6 Best MS Paint Alternatives for Windows 10

6 Best MS Paint Alternatives for Windows 10

Graphic Artist


Microsoft Paint isn’t anymore. It’s ceased to be. It’s an ex-program.

From the Windows 10 Fall Creator’s Update later this year is where once Microsoft gives it the shove, or rather, it will be. Let’s be honest – downloading it now could be just about necromancy, but sure, it’ll be archived somewhere within the Microsoft Store. Many may be bummed out by this, like the times when Windows encounter errors like failed to load xinput1_3.dll, but for others, this could also be good riddance.

It’s only right, then, that you just created abstract doodles with the Paint Bucket tool, shed a tear for each time you spent over 7000 hours on a pixellated masterpiece, or over Facebook screenshots of your ex (just me?), scribbled oddly phallic shapes. Once you’re done mourning, it’s time to select a replacement.

There are many choices, whether or not you don’t fancy distributing a wedge of money for Photoshop – and we’ve got six of the most effective right here.

1) Paint 3D

The ‘official’ replacement for Paint, Paint 3D will come as standard on all Windows 10 PCs bought after the autumn Creator’s Update lands. Your existing PCs will download it automatically as a part of the update if it’s not already installed.

There’s lots more power here than you’d get with good ol’ MS Paint, and it’ll handle 3D models additionally as 2D images with overhauled looks (ie toolbars that don’t appear as if they’re from the 1990s), new brushes, and tools.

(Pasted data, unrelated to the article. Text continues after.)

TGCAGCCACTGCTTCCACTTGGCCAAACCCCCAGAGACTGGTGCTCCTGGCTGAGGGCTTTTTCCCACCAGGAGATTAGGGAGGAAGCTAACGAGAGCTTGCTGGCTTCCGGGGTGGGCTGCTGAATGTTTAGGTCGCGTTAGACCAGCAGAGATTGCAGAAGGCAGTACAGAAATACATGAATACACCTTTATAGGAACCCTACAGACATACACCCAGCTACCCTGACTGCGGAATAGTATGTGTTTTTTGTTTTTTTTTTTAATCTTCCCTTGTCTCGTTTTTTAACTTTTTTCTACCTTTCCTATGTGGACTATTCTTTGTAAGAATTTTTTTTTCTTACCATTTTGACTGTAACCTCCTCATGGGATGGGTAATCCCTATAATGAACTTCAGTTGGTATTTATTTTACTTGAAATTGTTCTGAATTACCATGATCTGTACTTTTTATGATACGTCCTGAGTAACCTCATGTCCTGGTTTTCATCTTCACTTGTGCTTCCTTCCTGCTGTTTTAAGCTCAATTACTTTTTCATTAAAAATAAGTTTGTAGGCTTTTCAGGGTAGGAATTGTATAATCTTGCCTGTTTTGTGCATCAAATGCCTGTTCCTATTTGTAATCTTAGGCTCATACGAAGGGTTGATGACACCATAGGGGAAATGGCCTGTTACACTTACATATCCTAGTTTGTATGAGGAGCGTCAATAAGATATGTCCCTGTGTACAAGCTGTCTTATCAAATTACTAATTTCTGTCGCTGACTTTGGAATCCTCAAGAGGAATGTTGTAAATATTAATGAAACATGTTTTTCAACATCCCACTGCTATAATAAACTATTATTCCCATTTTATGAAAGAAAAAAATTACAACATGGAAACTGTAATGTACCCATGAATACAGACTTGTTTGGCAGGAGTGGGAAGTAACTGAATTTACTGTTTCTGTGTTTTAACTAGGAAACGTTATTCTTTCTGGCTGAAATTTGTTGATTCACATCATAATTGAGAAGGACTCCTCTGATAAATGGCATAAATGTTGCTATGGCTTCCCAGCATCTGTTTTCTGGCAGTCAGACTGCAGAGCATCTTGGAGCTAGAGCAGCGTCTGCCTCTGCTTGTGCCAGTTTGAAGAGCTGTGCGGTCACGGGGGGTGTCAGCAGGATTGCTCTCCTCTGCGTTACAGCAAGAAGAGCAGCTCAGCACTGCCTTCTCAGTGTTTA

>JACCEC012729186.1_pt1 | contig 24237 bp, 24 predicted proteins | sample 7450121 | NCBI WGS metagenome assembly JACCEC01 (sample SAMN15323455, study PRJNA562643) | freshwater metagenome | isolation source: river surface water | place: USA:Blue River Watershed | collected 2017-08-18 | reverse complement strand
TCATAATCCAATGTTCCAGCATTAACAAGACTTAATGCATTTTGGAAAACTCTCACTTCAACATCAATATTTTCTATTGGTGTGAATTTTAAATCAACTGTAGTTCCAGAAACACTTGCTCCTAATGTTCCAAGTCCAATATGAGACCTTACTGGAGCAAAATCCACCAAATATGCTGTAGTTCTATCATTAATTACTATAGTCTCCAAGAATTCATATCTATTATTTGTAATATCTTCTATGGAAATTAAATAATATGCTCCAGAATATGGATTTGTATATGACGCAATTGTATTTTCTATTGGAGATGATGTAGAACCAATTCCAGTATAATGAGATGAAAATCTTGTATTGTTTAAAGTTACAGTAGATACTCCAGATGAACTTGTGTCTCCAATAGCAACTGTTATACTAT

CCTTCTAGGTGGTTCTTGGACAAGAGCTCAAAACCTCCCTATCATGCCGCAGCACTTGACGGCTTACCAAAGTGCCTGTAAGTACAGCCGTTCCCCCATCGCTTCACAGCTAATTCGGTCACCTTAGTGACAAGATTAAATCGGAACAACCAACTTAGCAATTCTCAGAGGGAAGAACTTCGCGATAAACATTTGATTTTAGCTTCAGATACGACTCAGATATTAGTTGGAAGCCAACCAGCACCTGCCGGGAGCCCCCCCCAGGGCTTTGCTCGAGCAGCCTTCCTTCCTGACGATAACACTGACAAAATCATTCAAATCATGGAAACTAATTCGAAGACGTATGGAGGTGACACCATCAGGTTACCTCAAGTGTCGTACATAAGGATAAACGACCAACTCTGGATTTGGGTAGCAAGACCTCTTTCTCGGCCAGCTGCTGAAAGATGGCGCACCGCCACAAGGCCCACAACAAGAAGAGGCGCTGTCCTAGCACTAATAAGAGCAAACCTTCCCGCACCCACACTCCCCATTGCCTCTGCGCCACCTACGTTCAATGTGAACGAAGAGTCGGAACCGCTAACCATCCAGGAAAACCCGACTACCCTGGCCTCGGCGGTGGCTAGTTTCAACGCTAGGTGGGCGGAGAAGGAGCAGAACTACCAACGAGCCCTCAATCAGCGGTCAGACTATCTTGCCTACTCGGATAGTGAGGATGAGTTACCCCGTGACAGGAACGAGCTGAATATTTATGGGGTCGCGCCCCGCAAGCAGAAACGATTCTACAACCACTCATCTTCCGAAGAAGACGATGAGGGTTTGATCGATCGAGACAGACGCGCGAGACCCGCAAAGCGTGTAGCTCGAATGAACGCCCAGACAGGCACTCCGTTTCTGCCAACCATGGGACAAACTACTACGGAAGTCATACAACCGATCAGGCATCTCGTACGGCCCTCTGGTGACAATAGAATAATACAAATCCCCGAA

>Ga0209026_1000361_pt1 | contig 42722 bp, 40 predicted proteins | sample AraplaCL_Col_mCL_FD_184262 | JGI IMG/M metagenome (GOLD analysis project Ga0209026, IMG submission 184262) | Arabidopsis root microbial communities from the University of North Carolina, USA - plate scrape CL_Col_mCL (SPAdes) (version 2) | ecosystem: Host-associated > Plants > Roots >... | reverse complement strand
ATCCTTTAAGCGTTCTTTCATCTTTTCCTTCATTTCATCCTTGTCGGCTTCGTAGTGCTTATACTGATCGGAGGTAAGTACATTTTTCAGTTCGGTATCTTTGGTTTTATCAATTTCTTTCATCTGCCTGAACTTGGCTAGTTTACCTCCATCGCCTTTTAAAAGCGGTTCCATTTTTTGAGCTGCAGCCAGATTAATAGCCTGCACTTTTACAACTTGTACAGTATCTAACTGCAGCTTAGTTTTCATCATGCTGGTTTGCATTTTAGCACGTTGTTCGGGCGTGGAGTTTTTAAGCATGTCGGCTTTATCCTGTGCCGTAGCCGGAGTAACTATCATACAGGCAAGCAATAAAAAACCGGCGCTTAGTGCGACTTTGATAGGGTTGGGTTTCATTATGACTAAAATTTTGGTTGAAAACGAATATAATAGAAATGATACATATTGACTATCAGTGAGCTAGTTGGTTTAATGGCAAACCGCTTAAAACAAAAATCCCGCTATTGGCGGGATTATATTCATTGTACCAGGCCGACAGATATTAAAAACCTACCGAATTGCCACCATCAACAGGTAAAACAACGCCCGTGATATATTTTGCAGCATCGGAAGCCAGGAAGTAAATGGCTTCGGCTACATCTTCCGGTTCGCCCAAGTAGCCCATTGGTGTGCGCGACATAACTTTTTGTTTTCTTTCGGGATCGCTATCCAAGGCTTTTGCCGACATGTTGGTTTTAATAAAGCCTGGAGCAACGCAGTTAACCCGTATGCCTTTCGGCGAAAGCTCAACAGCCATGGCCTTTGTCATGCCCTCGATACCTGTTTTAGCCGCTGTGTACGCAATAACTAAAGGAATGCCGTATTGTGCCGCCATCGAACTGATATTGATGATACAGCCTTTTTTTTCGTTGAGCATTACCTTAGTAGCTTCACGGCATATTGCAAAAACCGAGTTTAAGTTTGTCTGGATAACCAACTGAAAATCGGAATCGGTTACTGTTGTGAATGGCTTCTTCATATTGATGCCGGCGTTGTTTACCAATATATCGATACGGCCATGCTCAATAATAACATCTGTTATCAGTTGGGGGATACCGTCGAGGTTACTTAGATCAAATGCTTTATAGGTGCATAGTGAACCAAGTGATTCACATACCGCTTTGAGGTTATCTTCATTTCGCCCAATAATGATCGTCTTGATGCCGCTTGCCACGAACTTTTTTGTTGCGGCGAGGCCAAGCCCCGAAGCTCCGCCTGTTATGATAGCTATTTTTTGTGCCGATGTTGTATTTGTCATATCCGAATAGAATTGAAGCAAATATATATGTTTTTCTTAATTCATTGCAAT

2) Zen: a picture book for Adults

Let’s face it – most people just used Paint to hang around, coloring in scribbles with the Paint Bucket tool. Why pretend you wish for something more powerful, more flexible, or more serious? Download Zen and acquire your coloring-in fix.

The app itself is free, but you’ll pay extra to urge more designs to satisfy your lust for artistic expression.


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3) the GIMP

You grot bag, get your mind out of the gutter. GIMP stands for GNU Image Manipulation Program – and zilch else! It’s an open-source image editing program that’s been around for years and may run on almost any system, whether you’re running Windows, macOS, or (shudder) Linux.

GIMP isn’t the foremost user-friendly little bit of kit, admittedly, and in older versions, the ancient-looking menus, icons, and windows could quickly provide you with flashbacks to performing on Windows XP, but it’s had a serious design overhaul within the previous few years to form it a small amount easier on the attention.

There’s different power underneath, though, so when you’re done doodling and need to induce some serious artwork done, it’s got you covered.

4) Paint.net

Make it liberated to download, swap the complex menus and icons for something that appears a bit more user-friendly, and Take everything that graphics pros love about Photoshop. That’s Paint.net in a nutshell. What’s to not like?

If you only want to doodle, it’s got all the paintbrushes you wish, but drop a photograph in it and you’ll get a full lot more editing power than you’d with Microsoft’s freebie.

5) Sketchable

So you wish to place that equally posh Surface Pen to good use while you’ve got one in every fancy Surface Pro tablet? Better get Sketchable then. It’s a freebie, but has all the extras you’ll want to urge the foremost from a stylus.

Chunky great big ones once you jab the screen with real force, so you get thin lines once you draw softly, think pressure sensitivity. It’s part journal, too, so you’ll use it to create notes moreover as draw doodles. For more advanced artists, in-app purchases unlock extras like layer support.

Oh, and it’ll play nicely with the Surface Dial too if you’re into that sort of thing.

6) Autodesk Sketchbook

Autodesk’s excellent Sketchbook isn’t free but does have a comprehensive free trial, which should be plenty for anyone after our dearly departed MS Paint, which is a replacement for it. OK, so this is often a small amount of a cheat.

That means you simply get one layer to figure with, but all the tools and brushes – and there are loads. Forget dotting the screen with pixels, after you can switch between swooping calligraphy pens, chunky markers, and gloopy paintbrushes.